ITANAGAR: Two separate press briefings by two parties on the opposite spectrum of the political landscape today produced some rather different reactions on the same issue.

As the attention of the Northeast continues to be focussed on the Centre’s Citizenship (Amendment) Bill that seeks to reduce the number of years of residency in India required for immigrants (legal or otherwise) from religious minority groups of Buddhists, Christians, Hindus, Jains, Parsis, and Sikhs from Afghanistan, Bangladesh, and Pakistan to six years, the Arunachal Pradesh Congress Committee (APCC) today called a press conference to once again voice its opposition to the proposal.

Speaking to reporters here, the APCC president, Takam Sanjoy, said that the Bill is “biased, discriminatory and communal” and “against the Constitution”.

The former Lok Sabha MP also said that the Bill should not have been tabled in Parliament.

The Bill was passed in the Lok Sabha on Tuesday despite massive opposition from political parties and a number of civil society and students’ organisations from the Northeast who fear that the region, which many here feel is already feeling the pressure of illegal immigration from Bangladesh that has left some indigenous communities minorities in their own states, will leave them even more vulnerable.

The Bill was, however, not tabled during the recently concluded Rajya Sabha sitting.

Today, Sanjoy said the “Bill, passed and brought by the BJP is totally unconstitutional, discriminatory, communal, and it is against the ethics, essence of the Constitution of India”.

He also said that the current government is in disarray and sarcastically added that it is good to have a government like this ‘because it keeps making mistakes and this Bill is one of those mistakes’.

The state Congress president said that in a state like Arunachal Pradesh where some indigenous communities number in the few thousands, the migration of even 2,000 people will have an effect on the demography of the state.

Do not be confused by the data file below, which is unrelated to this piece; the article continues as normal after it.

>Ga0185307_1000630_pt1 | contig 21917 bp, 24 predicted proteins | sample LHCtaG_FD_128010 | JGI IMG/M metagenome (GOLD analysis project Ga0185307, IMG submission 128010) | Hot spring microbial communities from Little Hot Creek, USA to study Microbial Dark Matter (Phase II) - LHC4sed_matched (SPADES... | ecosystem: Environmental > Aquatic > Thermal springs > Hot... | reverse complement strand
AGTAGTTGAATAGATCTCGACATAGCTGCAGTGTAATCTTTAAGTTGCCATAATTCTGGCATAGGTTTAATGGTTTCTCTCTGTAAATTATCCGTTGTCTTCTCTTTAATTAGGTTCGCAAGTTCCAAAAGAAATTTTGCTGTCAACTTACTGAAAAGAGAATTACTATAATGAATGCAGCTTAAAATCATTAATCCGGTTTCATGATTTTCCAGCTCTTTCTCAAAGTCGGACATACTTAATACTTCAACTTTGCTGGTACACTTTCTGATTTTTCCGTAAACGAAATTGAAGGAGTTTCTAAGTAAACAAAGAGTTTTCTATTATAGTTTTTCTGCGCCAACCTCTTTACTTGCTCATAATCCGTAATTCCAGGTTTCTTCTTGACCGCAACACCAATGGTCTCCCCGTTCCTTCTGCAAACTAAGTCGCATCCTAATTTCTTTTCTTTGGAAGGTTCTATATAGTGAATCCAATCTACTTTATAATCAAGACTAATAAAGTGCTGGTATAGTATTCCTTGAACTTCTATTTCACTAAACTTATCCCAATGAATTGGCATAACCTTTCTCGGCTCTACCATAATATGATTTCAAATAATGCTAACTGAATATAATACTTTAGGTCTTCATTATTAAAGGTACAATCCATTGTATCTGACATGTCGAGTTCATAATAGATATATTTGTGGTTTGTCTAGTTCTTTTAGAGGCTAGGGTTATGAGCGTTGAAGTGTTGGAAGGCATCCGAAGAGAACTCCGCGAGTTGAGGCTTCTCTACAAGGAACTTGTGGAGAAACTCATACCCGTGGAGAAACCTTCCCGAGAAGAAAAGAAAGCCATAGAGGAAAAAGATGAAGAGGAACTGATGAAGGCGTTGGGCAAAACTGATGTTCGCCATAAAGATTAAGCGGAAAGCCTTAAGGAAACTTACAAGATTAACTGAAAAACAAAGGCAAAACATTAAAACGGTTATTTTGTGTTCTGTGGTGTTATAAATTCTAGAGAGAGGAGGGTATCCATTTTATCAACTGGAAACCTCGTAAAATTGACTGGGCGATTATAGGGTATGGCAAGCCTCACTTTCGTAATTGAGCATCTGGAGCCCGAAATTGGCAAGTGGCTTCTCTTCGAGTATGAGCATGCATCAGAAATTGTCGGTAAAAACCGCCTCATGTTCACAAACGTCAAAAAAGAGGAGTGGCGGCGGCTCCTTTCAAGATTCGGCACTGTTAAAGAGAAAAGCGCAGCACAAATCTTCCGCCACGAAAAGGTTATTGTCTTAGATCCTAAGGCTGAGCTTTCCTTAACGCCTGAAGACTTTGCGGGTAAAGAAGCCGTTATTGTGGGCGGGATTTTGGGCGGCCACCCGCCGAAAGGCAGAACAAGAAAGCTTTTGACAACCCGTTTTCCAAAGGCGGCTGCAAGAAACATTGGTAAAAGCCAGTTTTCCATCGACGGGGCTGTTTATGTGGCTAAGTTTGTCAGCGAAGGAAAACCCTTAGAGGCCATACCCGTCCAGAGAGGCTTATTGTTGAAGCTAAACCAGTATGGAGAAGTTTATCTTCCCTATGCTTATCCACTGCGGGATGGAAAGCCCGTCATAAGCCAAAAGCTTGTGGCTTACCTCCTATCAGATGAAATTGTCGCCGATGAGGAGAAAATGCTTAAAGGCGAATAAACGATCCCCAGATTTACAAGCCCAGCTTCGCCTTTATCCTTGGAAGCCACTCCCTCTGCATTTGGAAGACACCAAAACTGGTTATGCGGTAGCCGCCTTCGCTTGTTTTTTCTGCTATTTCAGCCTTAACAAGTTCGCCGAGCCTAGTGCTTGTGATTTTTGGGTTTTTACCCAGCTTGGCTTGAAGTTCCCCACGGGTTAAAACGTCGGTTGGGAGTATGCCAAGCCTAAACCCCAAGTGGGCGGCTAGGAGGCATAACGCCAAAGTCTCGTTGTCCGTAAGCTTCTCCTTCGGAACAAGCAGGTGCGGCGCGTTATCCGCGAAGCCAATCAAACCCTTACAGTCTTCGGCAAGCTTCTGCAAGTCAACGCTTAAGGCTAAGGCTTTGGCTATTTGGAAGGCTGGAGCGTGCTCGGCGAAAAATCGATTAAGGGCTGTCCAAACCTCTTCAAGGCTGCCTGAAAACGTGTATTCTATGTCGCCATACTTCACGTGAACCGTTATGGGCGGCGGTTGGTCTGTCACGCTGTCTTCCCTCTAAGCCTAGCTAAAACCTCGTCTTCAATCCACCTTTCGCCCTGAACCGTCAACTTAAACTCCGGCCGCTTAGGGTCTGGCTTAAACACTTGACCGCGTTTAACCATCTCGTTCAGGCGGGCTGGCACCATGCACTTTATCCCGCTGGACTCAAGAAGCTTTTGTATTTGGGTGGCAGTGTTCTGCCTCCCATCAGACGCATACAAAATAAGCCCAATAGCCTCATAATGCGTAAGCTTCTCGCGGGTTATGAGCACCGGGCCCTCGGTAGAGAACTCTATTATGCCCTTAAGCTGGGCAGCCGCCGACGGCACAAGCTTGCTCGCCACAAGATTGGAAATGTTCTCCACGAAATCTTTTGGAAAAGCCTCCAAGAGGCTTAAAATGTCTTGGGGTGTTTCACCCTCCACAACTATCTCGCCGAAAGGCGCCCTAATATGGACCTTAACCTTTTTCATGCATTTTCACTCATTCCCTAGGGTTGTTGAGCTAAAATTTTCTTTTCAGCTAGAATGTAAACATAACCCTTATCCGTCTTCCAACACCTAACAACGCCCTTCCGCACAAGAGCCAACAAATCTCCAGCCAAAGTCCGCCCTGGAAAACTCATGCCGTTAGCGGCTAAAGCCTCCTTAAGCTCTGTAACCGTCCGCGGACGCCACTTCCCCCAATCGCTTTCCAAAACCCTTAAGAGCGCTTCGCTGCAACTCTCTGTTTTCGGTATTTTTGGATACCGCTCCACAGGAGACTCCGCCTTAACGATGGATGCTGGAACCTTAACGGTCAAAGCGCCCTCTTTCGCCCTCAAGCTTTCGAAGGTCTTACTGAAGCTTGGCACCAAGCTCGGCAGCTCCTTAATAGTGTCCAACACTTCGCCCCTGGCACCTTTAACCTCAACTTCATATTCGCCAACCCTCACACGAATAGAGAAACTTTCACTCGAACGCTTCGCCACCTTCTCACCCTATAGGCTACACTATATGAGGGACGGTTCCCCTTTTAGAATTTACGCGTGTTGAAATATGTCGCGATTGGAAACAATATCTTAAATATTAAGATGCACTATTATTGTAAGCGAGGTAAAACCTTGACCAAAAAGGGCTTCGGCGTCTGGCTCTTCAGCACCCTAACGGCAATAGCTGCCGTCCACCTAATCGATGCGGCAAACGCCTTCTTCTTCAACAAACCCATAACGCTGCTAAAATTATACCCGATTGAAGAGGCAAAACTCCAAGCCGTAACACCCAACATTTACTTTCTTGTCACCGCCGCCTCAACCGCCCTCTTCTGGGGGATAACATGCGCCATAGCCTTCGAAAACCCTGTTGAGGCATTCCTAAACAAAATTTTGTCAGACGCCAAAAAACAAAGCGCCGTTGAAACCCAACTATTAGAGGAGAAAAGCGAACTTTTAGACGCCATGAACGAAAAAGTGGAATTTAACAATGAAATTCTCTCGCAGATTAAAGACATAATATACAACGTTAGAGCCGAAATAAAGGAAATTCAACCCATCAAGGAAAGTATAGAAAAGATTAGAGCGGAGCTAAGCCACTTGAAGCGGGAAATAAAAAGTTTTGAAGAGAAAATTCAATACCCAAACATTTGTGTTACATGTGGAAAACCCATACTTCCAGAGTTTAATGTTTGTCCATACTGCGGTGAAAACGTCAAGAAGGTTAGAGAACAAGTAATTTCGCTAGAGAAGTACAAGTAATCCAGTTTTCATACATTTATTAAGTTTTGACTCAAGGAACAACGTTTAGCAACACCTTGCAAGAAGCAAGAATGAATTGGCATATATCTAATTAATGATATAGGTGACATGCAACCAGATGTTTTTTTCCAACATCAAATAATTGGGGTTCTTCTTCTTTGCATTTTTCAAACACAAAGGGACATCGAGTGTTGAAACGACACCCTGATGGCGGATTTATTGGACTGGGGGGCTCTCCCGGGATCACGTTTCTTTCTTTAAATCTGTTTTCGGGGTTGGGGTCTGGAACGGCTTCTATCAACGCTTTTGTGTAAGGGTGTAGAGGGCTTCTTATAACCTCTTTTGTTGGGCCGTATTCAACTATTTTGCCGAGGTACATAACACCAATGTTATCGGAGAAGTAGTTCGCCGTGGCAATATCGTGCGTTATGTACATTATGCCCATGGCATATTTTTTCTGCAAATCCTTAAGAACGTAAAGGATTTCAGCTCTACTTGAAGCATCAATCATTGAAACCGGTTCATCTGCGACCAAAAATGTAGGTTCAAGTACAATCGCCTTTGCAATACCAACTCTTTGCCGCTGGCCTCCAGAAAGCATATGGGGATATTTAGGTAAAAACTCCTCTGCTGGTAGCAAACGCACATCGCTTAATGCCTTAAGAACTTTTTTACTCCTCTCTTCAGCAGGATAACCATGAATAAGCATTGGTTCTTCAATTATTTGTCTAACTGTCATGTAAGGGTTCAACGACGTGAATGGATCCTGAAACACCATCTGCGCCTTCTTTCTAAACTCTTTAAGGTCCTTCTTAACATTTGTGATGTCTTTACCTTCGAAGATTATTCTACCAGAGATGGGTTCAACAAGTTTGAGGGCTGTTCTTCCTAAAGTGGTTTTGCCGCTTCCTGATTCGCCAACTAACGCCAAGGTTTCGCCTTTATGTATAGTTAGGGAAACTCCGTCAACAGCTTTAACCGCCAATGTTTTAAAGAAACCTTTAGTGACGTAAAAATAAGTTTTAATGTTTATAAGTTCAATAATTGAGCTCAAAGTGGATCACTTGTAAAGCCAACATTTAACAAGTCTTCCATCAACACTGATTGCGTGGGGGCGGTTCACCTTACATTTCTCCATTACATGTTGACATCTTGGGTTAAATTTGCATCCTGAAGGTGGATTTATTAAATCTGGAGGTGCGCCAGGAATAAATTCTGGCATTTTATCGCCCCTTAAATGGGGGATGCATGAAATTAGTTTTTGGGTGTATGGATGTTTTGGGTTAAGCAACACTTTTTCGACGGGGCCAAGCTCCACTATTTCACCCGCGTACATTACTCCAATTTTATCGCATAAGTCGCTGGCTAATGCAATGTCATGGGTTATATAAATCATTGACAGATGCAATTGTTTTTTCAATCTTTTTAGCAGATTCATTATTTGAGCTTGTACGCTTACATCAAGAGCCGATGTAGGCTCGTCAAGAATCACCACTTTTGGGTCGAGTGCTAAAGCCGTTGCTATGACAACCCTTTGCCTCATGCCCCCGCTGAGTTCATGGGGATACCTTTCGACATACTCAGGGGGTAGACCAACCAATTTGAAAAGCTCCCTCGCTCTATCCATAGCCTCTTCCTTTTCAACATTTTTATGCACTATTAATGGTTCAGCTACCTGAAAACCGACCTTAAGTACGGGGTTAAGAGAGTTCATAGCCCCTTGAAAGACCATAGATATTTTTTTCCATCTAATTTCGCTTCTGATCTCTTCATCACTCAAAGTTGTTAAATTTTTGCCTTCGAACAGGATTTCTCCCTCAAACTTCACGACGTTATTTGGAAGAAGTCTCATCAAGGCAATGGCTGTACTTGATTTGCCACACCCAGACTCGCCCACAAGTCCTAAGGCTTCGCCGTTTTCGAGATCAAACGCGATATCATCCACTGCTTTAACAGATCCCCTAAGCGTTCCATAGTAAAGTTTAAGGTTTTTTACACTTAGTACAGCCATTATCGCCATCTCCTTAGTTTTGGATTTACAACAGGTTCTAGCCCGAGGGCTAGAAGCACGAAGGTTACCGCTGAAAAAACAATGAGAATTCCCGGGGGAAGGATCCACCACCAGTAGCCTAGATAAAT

Most parts of the Northeast are constitutionally protected as they are either under the jurisdiction of the Sixth Schedule or the Eastern Bengal Frontier Regulation.

While the state Congress president was, understandably, vocal in his opposition of the Bill, Meghalaya chief minister Conrad Sangma was more restrained.

Sangma is currently in the Arunachal Pradesh capital brainstorming with leaders of the state unit of his party- National People’s Party (NPP) -for the upcoming elections.

Discussing the party’s manifesto and its plans to contest the 24 Lok Sabha seats from the region (excluding one from Sikkim), Sangma did not mention the Bill in his opening remarks to the press at a city hotel here.

The NPP-led Meghalaya government, where the BJP is a coalition partner, had earlier passed a resolution opposing the Bill.

Today he said that the party has already spoken extensively against the Bill and tried to downplay the development, saying that it had not been passed.

He also said that the party will continue to be in alliance with the BJP, albeit it will not have any seat-sharing agreement, as of now but will decide on the future course of action if the Bill is passed.

Meanwhile, the North East Students’ Organisation (NESO), the umbrella organisation of various students’ bodies of the region, will observe a ‘Black Day’ on January 12 in opposition to the proposed amendment and in the aftermath of its 11-hour Northeast bandh of January 8 when five student activists in Tripura were shot at by police personnel.